Two robbers on either side (Mk 15:27-15:27)

“They crucified

Two bandits

With him.

One was on his right.

One was on his left.”

 

Καὶ σὺν αὐτῷ σταυροῦσιν δύο λῃστάς, ἕνα ἐκ δεξιῶν καὶ ἕνα ἐξ εὐωνύμων αὐτοῦ.

 

This is almost word for word in Matthew, chapter 27:38.  Luke, chapter 23:39-43, has a dialogue between Jesus and the two bandits or criminals on either side of him, while he was hanging on the cross.  Mark, Matthew, and John never mentioned any interaction of Jesus with either one of these two criminal bandits.  In John, chapter 19:18, there was only a simple mention of two others crucified with him on either side of Jesus, presumably criminals.  Mark said that there were two bandits or robbers crucified with Jesus (Καὶ σὺν αὐτῷ σταυροῦσιν δύο λῃστάς), one on his right side (ἕνα ἐκ δεξιῶν), and the other on his left side (καὶ ἕνα ἐξ εὐωνύμων).

The children’s bread (Mk 7:27-7:27)

“Jesus said to her.

‘Let the children

Be fed first!

It is not fair

To take the children’s bread

And throw it

To the dogs.’”

 

καὶ ἔλεγεν αὐτῇ Ἄφες πρῶτον χορτασθῆναι τὰ τέκνα· οὐ γάρ ἐστιν καλόν λαβεῖν τὸν ἄρτον τῶν τέκνων καὶ τοῖς κυναρίοις βαλεῖν.

 

This time Jesus answered her like in Matthew, chapter 15:26.  Mark said that Jesus responded to her (καὶ ἔλεγεν αὐτῇ) that the children had to be feed or satisfied first (Ἄφες πρῶτον χορτασθῆναι τὰ τέκνα).  It was not right or fair (οὐ γάρ ἔστιν καλὸν) to take the children’s food or bread (λαβεῖν τὸν ἄρτον τῶν τέκνων) and feed it, throw it, or cast it to the unclean dogs (καὶ τοῖς κυναρίοις βαλεῖν).  His food was for the children of Israel, not for the gentile dogs.

 

The two robbers (Mt 27:38-27:38)

“Then two bandits

Were crucified

With Jesus,

One on his right

And one on his left.”

 

Τότε σταυροῦνται σὺν αὐτῷ δύο λῃσταί, εἷς ἐκ δεξιῶν καὶ εἷς ἐξ εὐωνύμων.

 

This is almost word for word in Mark, chapter 15:27.  Luke, chapter 23:39-42, has a dialogue between Jesus and the two bandits or criminals on either side of Jesus, while on the cross.  However, in John, chapter 19:18, there was only a simple mention of two other criminals crucified with him on either side of Jesus.  Matthew said that there were two bandits or robbers crucified with Jesus (Τότε σταυροῦνται σὺν αὐτῷ δύο λῃσταί), one on his right side (εἷς ἐκ δεξιῶν), and the other on his left side (καὶ εἷς ἐξ εὐωνύμων).  Matthew never mentioned any interaction of Jesus with either one of these two criminal bandits.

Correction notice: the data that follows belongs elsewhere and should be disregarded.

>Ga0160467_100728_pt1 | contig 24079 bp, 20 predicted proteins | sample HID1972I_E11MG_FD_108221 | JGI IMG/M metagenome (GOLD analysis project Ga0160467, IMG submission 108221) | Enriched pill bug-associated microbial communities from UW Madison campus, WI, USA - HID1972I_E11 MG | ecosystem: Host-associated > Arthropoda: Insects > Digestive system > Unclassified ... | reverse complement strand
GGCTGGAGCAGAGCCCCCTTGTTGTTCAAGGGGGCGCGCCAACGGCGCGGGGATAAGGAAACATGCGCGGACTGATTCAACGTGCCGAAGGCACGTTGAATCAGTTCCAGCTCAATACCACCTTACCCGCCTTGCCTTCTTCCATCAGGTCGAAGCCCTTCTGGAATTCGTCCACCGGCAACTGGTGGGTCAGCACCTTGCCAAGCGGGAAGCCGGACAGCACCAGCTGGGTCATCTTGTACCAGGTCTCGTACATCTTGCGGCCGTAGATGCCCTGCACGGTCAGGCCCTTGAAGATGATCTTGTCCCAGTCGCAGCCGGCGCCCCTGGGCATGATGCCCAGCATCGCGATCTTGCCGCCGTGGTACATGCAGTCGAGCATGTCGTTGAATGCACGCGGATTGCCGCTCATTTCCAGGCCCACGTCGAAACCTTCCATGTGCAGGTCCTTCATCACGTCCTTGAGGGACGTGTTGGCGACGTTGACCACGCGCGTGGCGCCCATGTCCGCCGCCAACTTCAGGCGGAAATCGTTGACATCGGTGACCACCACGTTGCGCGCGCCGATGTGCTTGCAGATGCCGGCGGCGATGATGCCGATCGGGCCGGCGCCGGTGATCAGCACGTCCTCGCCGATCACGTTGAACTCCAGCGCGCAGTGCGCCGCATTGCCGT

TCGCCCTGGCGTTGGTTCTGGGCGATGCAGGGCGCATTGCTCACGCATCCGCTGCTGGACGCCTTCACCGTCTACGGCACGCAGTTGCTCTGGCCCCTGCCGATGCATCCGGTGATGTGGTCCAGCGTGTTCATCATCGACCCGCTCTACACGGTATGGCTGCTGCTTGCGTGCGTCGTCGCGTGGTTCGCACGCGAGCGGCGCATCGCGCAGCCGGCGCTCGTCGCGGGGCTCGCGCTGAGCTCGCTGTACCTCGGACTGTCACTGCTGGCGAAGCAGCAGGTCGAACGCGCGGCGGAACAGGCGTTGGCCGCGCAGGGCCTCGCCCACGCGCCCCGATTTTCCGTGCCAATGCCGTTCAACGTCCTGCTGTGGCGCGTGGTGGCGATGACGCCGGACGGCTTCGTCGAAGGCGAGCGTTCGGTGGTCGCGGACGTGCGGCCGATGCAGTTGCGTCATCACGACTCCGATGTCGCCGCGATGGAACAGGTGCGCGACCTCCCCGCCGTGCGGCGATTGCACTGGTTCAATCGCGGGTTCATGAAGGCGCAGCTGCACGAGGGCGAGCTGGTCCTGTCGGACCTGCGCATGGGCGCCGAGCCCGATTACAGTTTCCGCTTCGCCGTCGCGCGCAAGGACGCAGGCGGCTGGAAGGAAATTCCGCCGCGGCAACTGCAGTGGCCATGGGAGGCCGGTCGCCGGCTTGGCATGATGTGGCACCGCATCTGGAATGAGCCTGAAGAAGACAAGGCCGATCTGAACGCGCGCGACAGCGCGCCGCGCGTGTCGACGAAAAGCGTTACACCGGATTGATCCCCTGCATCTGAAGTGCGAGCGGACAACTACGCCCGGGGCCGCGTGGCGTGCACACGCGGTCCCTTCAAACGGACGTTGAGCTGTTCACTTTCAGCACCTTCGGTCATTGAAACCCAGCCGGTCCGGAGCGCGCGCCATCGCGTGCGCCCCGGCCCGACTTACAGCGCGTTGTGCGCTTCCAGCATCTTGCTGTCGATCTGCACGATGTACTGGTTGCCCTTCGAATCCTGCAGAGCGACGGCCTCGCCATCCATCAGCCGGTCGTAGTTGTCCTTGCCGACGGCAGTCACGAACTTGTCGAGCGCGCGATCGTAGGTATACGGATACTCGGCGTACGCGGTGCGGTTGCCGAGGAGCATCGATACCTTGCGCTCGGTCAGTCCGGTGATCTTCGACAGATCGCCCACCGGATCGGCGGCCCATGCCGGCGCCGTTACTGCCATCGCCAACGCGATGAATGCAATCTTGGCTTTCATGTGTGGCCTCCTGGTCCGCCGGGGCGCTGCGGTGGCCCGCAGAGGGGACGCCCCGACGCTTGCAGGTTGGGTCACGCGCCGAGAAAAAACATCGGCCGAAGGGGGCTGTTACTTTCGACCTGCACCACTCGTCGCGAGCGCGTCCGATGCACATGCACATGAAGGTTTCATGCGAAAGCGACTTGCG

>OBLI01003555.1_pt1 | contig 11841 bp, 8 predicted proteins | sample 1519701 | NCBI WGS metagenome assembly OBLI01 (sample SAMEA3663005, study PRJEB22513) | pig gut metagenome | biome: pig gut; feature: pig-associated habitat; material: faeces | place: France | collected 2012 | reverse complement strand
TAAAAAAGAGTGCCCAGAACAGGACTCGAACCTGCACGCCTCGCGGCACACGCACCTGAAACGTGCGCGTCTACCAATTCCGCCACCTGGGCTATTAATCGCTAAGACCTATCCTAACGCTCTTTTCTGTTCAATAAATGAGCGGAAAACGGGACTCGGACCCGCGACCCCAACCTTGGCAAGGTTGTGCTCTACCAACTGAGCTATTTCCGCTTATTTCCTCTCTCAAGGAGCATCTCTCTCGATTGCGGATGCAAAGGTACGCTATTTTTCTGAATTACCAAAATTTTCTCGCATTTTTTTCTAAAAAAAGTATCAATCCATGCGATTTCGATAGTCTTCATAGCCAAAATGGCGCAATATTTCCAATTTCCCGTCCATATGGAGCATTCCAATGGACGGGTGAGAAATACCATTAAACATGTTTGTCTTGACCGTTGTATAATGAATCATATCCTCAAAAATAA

They brought the donkey and the colt (Mt 21:6-21:7)

“The disciples went out.

They did

As Jesus

Had directed them.

They brought the donkey

And the colt.

They put their garments

On them.

Then Jesus sat on them.”

 

πορευθέντες δὲ οἱ μαθηταὶ καὶ ποιήσαντες καθὼς συνέταξεν αὐτοῖς ὁ Ἰησοῦς

ἤγαγον τὴν ὄνον καὶ τὸν πῶλον, καὶ ἐπέθηκαν ἐπ’ αὐτῶν τὰ ἱμάτια, καὶ ἐπεκάθισεν ἐπάνω αὐτῶν.

 

Both Mark, chapter 11:4-7, and Luke, chapter 19:32-35, are similar but more elaborate in explaining how the two disciples got the donkey.  The two disciples went out (πορευθέντες δὲ οἱ μαθηταὶ).  They did just as Jesus had directed or commanded them to do (καὶ ποιήσαντες καθὼς συνέταξεν αὐτοῖς ὁ Ἰησοῦς).  They brought the donkey and the colt back (ἤγαγον τὴν ὄνον καὶ τὸν πῶλον) to Jesus.  Then they put their outer garments or coats on them (καὶ ἐπέθηκαν ἐπ’ αὐτῶν τὰ ἱμάτια).  Then Jesus sat on them (καὶ ἐπεκάθισεν ἐπάνω αὐτῶν).  This is where the two animals concept falls apart since Jesus could not sit on two animals at the same time.  Thus, the Mark and Luke stories and the prophet Zechariah are right about one young colt donkey, not a donkey and a colt.